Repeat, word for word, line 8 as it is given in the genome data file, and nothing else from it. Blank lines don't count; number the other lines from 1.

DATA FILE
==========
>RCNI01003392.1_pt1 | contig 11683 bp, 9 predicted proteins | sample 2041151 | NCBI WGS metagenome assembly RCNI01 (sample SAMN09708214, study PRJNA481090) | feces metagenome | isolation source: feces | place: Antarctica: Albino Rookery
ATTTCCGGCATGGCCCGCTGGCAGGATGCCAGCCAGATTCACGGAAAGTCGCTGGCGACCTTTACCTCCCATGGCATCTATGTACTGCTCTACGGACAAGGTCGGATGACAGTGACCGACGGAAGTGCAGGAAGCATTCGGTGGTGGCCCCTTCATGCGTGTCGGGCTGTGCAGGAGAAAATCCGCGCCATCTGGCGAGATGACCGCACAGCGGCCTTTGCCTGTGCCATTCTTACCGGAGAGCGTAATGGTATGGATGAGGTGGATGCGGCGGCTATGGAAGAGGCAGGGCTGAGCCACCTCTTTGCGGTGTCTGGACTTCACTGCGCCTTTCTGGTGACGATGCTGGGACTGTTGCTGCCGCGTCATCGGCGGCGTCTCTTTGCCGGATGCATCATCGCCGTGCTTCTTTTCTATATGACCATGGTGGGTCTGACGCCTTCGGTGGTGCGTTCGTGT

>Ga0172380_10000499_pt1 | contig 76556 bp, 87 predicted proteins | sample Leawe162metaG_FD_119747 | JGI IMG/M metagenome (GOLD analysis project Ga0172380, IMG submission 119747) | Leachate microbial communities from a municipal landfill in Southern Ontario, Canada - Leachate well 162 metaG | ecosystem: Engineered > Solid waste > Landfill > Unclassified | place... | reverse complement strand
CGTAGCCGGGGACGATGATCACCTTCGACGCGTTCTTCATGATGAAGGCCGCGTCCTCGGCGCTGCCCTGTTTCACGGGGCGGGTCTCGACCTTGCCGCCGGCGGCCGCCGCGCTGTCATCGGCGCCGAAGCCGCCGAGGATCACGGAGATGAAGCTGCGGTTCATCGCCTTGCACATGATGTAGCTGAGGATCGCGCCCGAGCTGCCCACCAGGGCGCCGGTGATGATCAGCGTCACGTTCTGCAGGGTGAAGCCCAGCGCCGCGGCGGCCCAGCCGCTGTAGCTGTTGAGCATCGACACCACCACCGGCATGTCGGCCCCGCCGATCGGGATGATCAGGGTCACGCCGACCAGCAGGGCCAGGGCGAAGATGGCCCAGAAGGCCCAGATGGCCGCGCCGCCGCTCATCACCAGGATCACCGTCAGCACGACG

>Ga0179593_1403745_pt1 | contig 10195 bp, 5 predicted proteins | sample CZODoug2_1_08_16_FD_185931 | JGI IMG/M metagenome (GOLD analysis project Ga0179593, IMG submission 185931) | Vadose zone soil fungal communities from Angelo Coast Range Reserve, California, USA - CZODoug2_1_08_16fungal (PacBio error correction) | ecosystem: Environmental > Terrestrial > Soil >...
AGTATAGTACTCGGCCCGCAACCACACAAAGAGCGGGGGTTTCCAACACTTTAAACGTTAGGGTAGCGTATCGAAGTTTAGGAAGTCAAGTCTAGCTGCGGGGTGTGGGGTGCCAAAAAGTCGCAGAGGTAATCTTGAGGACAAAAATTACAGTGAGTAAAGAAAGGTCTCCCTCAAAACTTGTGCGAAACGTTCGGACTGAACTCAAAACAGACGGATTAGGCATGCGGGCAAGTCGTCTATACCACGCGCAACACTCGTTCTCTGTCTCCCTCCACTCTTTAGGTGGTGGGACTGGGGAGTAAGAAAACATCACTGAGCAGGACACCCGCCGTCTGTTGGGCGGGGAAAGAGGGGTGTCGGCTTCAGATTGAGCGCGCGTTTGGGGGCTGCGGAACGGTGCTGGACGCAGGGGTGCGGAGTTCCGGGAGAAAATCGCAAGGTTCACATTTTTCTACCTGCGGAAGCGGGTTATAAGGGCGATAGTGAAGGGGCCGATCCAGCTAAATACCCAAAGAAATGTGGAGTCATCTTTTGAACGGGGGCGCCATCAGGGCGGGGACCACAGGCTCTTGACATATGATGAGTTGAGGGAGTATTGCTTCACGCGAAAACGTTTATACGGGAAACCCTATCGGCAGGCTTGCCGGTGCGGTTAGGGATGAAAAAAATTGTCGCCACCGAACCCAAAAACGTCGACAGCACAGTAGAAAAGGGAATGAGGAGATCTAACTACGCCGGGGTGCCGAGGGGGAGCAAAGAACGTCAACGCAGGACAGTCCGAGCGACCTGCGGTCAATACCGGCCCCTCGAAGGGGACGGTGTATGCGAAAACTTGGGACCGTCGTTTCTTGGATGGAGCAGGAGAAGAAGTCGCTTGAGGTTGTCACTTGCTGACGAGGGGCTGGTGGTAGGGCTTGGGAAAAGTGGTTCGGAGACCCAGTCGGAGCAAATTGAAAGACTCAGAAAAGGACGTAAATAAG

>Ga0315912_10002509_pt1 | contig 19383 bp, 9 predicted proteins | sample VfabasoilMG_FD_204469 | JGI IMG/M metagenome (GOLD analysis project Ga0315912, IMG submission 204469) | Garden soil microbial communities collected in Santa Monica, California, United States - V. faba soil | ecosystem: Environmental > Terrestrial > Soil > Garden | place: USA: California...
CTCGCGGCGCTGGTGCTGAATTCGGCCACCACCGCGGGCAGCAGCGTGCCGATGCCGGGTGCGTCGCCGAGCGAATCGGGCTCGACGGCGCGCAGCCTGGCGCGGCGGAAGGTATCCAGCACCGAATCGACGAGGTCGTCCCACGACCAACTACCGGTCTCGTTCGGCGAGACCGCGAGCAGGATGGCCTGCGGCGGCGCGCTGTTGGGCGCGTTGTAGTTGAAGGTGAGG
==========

CTCGCGGCGCTGGTGCTGAATTCGGCCACCACCGCGGGCAGCAGCGTGCCGATGCCGGGTGCGTCGCCGAGCGAATCGGGCTCGACGGCGCGCAGCCTGGCGCGGCGGAAGGTATCCAGCACCGAATCGACGAGGTCGTCCCACGACCAACTACCGGTCTCGTTCGGCGAGACCGCGAGCAGGATGGCCTGCGGCGGCGCGCTGTTGGGCGCGTTGTAGTTGAAGGTGAGG